Saturday, May 22, 2010


An interesting thing happenned at work this week.

As a Christian there are things I, as a rule, don't say and certain things I won't say; blasphemy being one of the latter. Colossians 3:5-8 speaks on this directly when it talks about obscene talk, and so, as a Christian who believes the Bible, I seek to follow Paul's instruction by God's Grace.

The problem comes when we ignore the context and audience of this passage. The book is actually a letter written by the Apostle Paul to a church in Colossae; it's written to Christians. Paul is giving instruction on living to Christians. Why is it then that we (as Christians) get offended or freak out when a non-Christian does something that is in contradiction to these instructions? If a Brother or Sister gets frustrated and says something like "oh for christsakes!" we have a right (duty) to lovingly correct them, just like any other sin.  Why is it then that we get so upset when someone who is not a believer does the same thing? Yes, it's blasphemy, and it is sinful to take God's name in vain this isn't news to us, but guess what, blaspheming is the least of these people's problems. They're going to hell because they haven't repented of sin (all of it) and placed faith in Christ. They already have the judgement of God on them, what more could our reaction possibly add?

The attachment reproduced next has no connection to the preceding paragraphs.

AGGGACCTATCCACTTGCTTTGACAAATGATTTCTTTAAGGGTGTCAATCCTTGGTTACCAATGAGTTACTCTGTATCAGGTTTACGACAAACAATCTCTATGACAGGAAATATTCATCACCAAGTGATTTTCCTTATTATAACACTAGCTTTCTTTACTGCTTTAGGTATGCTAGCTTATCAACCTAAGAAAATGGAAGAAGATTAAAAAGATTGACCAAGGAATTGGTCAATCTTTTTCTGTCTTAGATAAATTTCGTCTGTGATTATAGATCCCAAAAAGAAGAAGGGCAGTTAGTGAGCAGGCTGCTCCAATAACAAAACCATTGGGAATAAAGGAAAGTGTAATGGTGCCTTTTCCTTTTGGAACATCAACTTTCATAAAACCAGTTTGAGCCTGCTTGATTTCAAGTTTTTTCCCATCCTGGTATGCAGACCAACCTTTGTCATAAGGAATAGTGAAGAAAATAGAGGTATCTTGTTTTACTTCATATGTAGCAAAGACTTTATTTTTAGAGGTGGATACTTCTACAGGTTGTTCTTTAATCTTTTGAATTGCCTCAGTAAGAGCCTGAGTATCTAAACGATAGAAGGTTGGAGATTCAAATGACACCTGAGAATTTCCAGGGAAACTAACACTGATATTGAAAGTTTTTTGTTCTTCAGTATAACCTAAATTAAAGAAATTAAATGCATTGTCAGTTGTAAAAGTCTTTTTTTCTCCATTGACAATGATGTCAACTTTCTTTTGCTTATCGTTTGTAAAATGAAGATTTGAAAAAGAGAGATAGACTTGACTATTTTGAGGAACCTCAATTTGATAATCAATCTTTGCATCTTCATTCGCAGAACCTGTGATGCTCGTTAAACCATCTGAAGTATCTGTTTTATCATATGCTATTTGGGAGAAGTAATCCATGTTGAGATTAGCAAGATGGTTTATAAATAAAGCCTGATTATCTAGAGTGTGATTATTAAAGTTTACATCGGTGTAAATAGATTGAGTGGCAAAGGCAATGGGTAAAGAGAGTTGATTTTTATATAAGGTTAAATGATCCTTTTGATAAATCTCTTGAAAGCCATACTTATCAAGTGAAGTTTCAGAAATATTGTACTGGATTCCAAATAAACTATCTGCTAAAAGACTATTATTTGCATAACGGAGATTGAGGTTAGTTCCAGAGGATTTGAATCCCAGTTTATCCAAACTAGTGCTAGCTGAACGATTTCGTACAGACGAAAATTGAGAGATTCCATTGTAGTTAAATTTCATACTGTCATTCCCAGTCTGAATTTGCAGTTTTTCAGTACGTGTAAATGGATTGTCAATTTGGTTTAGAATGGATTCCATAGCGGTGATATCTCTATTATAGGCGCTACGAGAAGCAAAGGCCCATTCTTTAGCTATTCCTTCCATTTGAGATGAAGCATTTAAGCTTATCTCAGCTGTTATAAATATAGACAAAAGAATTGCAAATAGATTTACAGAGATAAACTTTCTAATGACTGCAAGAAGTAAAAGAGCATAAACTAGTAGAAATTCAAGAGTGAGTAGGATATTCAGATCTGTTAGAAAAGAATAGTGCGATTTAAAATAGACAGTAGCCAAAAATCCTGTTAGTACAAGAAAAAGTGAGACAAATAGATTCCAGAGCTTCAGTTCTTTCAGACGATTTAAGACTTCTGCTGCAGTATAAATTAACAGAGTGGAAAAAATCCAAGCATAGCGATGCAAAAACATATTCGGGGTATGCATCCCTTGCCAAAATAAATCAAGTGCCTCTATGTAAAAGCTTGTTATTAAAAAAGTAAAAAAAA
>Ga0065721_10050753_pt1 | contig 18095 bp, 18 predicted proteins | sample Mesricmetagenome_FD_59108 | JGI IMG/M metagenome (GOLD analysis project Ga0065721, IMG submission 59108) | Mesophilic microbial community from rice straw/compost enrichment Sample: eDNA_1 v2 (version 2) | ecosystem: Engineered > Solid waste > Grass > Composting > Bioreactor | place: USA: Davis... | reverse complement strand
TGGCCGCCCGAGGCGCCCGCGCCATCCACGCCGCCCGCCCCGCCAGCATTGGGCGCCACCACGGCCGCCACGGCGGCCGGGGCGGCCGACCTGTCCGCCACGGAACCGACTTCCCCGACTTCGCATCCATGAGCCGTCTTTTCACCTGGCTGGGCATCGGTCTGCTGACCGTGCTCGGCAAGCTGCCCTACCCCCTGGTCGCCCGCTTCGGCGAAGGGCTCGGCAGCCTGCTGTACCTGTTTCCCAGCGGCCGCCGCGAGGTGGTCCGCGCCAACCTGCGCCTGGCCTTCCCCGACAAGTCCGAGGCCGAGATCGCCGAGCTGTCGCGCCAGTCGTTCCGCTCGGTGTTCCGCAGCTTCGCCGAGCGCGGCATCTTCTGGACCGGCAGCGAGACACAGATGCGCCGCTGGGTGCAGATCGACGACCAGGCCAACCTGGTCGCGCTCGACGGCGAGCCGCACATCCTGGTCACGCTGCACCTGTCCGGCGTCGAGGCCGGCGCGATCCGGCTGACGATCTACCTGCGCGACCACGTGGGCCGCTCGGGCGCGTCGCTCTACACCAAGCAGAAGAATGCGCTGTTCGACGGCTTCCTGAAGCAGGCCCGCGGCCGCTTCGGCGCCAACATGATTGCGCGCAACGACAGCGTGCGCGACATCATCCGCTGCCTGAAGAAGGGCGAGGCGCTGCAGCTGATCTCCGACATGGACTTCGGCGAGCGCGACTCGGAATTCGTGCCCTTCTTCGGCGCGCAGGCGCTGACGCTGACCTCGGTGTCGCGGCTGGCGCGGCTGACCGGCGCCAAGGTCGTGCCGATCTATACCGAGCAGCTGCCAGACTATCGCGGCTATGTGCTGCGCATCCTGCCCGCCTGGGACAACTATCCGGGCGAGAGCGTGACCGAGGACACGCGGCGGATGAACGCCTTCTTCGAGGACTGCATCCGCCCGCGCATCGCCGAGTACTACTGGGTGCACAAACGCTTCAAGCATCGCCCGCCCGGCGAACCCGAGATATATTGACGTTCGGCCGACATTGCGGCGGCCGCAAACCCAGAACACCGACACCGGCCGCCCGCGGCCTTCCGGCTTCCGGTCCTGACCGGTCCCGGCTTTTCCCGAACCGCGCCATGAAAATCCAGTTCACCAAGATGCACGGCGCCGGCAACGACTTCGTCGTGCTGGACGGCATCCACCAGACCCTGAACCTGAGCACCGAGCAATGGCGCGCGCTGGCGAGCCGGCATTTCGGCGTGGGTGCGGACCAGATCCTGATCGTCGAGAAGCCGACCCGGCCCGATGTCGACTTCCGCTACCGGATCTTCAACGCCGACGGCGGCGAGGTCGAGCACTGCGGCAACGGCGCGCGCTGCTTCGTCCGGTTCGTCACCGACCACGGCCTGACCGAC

All we are communicating is God's anger, we're not communicating God's grace at all. When we show our overt displeasure at the language of our friends, we're preaching morality, not Gospel. Works, not Grace. At this point, I'm not concerned with the state of your tongue, but the state of your soul.


1 comment:

  1. Dude, you fail.... again........... at knowing what my perspective will be ;)
    I actually agree with you on this one for the most part, so your guess on what I'd think is off.
    Of course the specifics are really important in such a situation.

    If, by not saying anything, you're causing bitterness to build up in yourself, then it may be wiser to try and find a way to gently let them know that you'd appreciate if they didn't say that with you at work. This of course also depends on how you think they'll react, the type of work environment you're in, and your relationship with your co-worker.

    I have personally mentioned a number of times to some co-workers that I would prefer they not use the Lord's name in vain and had positive responses. On the other hand, there were also times where I thought it wiser not to. Oftentimes though, the fact that I make it obvious what my faith is has actually caused my co-workers to watch their language around me even without my requesting it, even in the factories I've worked in.

    Overall, I agree. We need to show love and worry about their souls rather than try to focus on the outward behaviors.

    Good post Kev.